Sounds like a very difficult situation. There were things I was adamant about for my wedding too, but an older friend reminded me that a wedding is a charged time, and even small decisions can seem big made for a wedding. He urged me to leave room for other people's feelings. I made some changes to include my family more, and now am very glad I did. But I can certainly understand your not wanting to have the joy of your wedding disrupted by difficult family relationships. Can you strike some kind of compromise? Can you have your wedding as you envision it, and then a later reception of some kind at which you include your family? You could just say that it was a small private wedding, but that you wanted to share your joy with them. Your in-laws sound really great. And speaking from experience, there is much healing to be had in those relationships. Congratulations to you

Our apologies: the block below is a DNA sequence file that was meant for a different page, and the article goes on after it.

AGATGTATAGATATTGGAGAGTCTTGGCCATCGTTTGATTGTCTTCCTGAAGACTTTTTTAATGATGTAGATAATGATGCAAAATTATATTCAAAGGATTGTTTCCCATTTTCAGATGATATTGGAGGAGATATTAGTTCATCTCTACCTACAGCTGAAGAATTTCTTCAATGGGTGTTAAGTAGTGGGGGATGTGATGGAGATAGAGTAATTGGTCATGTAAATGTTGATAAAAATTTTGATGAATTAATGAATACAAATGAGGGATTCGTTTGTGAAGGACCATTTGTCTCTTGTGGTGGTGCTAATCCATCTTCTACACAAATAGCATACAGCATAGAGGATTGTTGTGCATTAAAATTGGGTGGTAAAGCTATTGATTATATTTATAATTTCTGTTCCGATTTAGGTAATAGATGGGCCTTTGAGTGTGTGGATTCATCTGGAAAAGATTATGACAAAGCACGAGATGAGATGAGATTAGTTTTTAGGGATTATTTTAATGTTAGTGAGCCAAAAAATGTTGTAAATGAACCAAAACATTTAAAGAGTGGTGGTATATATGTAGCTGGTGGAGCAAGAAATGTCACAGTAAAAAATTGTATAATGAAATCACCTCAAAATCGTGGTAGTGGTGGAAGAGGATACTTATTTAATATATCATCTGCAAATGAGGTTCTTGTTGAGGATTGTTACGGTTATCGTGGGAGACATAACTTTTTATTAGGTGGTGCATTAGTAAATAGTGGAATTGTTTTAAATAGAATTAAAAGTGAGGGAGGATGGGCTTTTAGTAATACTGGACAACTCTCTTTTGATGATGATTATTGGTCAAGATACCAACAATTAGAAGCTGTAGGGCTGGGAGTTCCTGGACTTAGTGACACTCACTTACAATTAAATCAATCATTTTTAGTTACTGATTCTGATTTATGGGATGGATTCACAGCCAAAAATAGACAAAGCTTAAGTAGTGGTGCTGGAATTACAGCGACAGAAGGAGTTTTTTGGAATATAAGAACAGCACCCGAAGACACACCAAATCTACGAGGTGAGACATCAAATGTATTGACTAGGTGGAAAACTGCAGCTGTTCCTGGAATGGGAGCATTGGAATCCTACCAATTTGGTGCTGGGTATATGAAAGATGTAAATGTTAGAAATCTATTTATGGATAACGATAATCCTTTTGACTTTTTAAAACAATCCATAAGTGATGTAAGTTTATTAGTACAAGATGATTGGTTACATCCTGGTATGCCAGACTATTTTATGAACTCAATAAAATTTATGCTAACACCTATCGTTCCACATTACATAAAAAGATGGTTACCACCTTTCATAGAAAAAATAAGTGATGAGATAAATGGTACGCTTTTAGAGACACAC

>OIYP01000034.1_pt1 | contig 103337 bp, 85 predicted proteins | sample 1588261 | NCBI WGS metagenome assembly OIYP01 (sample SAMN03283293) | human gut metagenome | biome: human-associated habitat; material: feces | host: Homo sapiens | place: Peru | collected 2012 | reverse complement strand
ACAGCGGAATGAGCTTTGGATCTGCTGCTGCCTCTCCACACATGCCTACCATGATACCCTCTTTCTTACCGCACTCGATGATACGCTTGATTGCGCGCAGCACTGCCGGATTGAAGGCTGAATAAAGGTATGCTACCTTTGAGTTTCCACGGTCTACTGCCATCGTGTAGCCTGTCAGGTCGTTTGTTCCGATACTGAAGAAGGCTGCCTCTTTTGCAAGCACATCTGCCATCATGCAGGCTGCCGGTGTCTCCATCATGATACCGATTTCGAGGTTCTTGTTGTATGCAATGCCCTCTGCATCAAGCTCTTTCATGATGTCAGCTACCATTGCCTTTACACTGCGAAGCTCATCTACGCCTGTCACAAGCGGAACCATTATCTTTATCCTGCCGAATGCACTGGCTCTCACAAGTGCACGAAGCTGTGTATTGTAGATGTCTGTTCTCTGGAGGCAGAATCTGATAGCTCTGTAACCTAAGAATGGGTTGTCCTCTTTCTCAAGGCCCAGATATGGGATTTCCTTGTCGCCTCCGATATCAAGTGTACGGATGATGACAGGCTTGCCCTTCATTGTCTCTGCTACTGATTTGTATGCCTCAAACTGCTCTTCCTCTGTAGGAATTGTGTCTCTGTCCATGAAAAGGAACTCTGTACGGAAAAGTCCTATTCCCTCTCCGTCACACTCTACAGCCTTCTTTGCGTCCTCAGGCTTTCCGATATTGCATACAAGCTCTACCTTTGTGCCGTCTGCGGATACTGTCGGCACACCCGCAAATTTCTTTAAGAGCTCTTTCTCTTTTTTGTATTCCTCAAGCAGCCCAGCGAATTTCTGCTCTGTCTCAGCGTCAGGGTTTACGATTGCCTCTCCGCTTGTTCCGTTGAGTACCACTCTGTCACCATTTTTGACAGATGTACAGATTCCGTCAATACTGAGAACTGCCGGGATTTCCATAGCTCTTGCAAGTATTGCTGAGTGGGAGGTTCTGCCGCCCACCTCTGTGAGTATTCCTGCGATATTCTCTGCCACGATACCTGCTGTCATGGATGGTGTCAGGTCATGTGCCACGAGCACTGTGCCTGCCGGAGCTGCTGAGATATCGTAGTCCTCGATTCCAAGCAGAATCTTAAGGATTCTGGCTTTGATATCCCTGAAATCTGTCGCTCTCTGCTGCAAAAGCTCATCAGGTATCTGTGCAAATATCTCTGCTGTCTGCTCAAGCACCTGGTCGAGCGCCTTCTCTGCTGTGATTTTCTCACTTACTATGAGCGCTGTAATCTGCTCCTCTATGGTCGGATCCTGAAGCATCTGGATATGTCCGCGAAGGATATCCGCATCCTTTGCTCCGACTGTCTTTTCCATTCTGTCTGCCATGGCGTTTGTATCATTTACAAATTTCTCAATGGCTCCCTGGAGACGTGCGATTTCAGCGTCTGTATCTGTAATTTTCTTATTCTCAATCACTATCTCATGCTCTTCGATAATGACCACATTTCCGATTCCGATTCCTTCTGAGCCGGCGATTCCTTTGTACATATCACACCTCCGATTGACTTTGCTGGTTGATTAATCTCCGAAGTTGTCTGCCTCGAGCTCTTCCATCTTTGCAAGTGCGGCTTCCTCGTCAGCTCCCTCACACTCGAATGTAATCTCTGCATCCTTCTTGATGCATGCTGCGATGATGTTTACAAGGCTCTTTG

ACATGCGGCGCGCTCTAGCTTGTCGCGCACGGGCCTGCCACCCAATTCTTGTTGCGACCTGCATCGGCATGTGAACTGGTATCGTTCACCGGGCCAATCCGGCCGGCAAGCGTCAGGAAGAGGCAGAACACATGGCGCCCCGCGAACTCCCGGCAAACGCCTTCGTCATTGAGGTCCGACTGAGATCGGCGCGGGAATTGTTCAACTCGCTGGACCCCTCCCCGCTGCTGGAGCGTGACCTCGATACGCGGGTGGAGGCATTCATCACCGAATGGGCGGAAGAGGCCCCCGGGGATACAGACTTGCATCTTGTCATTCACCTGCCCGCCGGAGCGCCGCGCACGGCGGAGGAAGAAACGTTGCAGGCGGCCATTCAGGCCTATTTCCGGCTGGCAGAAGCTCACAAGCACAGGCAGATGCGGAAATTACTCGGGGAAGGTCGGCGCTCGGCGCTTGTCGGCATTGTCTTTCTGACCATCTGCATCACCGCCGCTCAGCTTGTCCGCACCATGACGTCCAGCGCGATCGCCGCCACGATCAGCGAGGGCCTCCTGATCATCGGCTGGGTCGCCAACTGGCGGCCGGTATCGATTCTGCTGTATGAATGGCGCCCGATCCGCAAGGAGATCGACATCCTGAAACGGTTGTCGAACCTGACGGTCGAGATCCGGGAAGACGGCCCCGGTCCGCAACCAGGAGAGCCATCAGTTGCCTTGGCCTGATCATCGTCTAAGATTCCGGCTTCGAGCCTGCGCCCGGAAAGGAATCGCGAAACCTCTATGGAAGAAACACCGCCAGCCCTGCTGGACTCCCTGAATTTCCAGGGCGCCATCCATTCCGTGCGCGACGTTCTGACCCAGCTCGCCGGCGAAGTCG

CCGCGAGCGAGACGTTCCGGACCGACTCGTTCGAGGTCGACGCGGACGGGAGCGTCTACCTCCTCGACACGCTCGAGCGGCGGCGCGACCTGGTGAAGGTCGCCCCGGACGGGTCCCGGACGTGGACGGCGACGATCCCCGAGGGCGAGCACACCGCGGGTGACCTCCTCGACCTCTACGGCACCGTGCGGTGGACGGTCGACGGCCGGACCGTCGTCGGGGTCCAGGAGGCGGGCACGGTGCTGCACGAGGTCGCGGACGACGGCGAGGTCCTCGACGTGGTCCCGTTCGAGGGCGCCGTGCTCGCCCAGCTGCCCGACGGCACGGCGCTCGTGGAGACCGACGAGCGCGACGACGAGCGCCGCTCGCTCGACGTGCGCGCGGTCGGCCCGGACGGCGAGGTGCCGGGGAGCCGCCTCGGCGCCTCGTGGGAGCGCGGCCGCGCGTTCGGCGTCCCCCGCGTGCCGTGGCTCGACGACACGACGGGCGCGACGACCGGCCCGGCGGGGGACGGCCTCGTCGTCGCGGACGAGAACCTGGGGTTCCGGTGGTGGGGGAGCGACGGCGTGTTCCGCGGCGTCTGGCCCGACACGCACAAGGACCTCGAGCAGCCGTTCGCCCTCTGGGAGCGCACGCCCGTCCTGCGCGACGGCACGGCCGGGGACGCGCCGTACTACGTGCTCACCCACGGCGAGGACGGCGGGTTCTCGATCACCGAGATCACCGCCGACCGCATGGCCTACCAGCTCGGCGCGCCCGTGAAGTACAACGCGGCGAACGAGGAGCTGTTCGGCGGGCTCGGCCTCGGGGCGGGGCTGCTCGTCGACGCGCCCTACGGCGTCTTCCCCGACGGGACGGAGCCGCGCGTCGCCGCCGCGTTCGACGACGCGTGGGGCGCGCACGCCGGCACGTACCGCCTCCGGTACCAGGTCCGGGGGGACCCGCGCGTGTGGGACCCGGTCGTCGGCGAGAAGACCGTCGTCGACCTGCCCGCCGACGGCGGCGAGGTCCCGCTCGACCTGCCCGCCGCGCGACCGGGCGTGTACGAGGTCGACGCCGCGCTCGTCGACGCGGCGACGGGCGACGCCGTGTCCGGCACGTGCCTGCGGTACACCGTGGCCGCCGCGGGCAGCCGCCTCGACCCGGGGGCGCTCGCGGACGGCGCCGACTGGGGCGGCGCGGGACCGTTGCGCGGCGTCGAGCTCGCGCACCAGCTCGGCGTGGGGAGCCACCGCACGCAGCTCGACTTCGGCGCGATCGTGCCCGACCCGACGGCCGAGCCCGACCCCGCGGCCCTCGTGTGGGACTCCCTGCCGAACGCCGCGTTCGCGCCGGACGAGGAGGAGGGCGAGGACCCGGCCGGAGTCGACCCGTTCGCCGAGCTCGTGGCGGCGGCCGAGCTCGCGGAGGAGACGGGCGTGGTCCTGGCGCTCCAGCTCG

Here is my advice: Don't invite them. If you invite them, you're opening the door for them to hurt you again. The same thing happened to me when I got married. My wife's family insisted that I invite my family so that I not close any doors. Some of my friends also said the same thing. I was told that ''I should be the bigger person'' and that ''I would have bad karma'' if I didn't invite them. I was told that I should ''forgive and forget'' and ''let bygones be bygones''. I gave in and I'm sorry I did. When my estranged family showed up, they put on a smoke and mirrors show pretending they were a loving family. Also, one of my relatives got on the microphone during the reception and said things I would have rather not have had said at my wedding. Finally, some of my friends and members of my wife's family questioned my integrity after the wedding. Because of the smoke and mirrors show my estranged family put on, some people thought I had made up how during my childhood I had endured physical, verbal, and emotional abuse and alcoholism. Also, my mother-in-law suddenly wanted to get closer to my parents despite my wishes and this became a problem. My advice is for you to tell your in-laws and fiancee's family that you understand their curiosity, but since it's your special day and you were the one who was abused as a child, not them, you don't want your family there. Period. Don't let anyone guilt trip you or use ''spiritual reasoning'' to manipulate you. There's a reason you separated from your family. Don't let them back in Sorry I Invited My Family